Future Today Institute's 2020 tech trends report

Key takeaways of this report:

  • Welcome to the Synthetic Decade.
  • You’ll soon have augmented hearing and sight.
  • A.I.-as-a-Service and Data-as-a-Service will reshape business.
  • China has created a new world order.
  • Home and office automation is nearing the mainstream.
  • Everyone alive today is being scored.
  • We’ve traded FOMO for abject fear.
  • It’s the end of forgetting.
  • Our new trust economy is being formed.

 

From DSC:
The items below are meant for those involved with digital transformation, developing strategy, and keeping one’s organization thriving into the future.


Strategy in the Digital Revolution with Ryan McManus — from dukece.com; with thanks to Laura Goodrich for this resource out on Twitter

Description of webinar:
Today, every business is focused on digital transformation, yet most organizations are struggling to realize value from their efforts and investments. Less than 20% of business leaders believe their digital transformation efforts have been successful. With unprecedented access to data and technology, how is it that firms and their leaders are experiencing such disappointing results?

At the root of the problem is the disconnect between how leaders understand strategy and the new rules of the digital revolution. Most leaders haven’t been taught how to think about a world that is very different from the one which gave rise to popular strategic concepts, and as a result, they apply outdated strategy models and thinking to the new world, trying to squeeze the competitive realities of the digital revolution into linear, analog strategic planning concepts.

In this complimentary on-demand webinar, Ryan McManus, lecturer at Columbia University Business School and Duke Corporate Education, discusses the New Strategy Playbook, including:

  • The current state and evolution of the digital revolution, and what’s next
  • The four levels of digital strategy: how you can adapt your approach to win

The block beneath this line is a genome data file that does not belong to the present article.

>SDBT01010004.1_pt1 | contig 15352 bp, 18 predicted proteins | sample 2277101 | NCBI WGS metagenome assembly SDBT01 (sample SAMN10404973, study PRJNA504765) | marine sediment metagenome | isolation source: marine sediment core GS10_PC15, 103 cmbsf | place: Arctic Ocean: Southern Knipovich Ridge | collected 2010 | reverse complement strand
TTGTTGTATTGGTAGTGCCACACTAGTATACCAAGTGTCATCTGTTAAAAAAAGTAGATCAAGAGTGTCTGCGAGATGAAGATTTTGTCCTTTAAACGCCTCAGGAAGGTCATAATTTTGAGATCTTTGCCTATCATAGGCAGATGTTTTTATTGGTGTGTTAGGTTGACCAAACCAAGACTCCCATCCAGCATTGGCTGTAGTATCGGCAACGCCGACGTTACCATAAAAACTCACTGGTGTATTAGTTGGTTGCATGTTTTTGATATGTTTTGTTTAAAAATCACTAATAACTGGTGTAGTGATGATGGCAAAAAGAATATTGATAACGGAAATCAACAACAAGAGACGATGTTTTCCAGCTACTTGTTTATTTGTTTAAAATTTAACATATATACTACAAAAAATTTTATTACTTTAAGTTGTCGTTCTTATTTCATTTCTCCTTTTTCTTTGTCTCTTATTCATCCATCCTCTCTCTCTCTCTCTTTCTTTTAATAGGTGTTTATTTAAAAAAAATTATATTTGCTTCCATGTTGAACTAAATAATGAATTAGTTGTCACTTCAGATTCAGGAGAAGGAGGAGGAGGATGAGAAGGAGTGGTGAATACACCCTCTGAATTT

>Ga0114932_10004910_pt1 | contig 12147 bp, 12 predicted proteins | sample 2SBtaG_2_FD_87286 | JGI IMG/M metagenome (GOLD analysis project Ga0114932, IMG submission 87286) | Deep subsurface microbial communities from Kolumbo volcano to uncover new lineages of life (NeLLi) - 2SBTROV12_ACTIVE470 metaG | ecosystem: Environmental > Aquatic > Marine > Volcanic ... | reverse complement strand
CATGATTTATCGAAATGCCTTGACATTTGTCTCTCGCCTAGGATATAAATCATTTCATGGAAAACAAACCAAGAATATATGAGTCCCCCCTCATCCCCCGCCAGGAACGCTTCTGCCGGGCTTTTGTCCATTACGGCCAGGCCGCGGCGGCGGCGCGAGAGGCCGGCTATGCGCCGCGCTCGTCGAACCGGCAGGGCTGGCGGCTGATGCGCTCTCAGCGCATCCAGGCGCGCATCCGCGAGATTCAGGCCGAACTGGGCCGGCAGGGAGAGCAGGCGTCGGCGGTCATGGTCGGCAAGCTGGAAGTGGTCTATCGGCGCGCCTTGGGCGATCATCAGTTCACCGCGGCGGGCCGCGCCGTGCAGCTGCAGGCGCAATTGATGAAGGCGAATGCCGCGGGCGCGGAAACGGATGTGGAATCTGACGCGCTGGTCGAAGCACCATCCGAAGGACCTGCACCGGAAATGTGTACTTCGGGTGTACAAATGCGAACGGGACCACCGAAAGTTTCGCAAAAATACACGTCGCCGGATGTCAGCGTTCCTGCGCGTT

• Why traditional approaches to strategy have reached their limits
  • Implications for leadership development

Example slides:

Also see:

http://dialoguereview.com/how-to-think-strategically-in-2020/

 

The 2020 ABA Techshow

Also see:

EU Proposes Strict Regulations for AI — from futuretech360.com by John K. Waters

Excerpt:

The European Union this week unveiled its first proposed regulations for artificial intelligence (AI) technology, along with a strategy for handling personal digital data. The new regs provide guidance around such AI use cases as autonomous vehicles and biometric IDs.

Published online by the European Commission, the proposed regulations would apply to “high-risk” uses of AI in areas such as health care, transportation and criminal justice. The criteria to determine risk would include such considerations as whether a person might get hurt, say, by a self-driving car or a medical device, and how much influence a human has on an AI’s decision in areas like job recruiting and law enforcement.

 

 From DSC:
Here are two other example of AI’s further integration into the legal realm:

Casetext is Automating Litigation — from businesswire.com
Casetext’s new litigation automation technology, Compose, automates substantive legal work — and a substantial number of billable hours

Excerpt:

SAN FRANCISCO–(BUSINESS WIRE)–Casetext, the legal technology company known for its groundbreaking A.I. legal research platform, today announces a new product that will define litigation automation: Compose. Compose, which automates the first draft of a legal brief, is poised to disrupt the $437 billion1 legal services industry and fundamentally change our understanding of what types of professional work are uniquely human.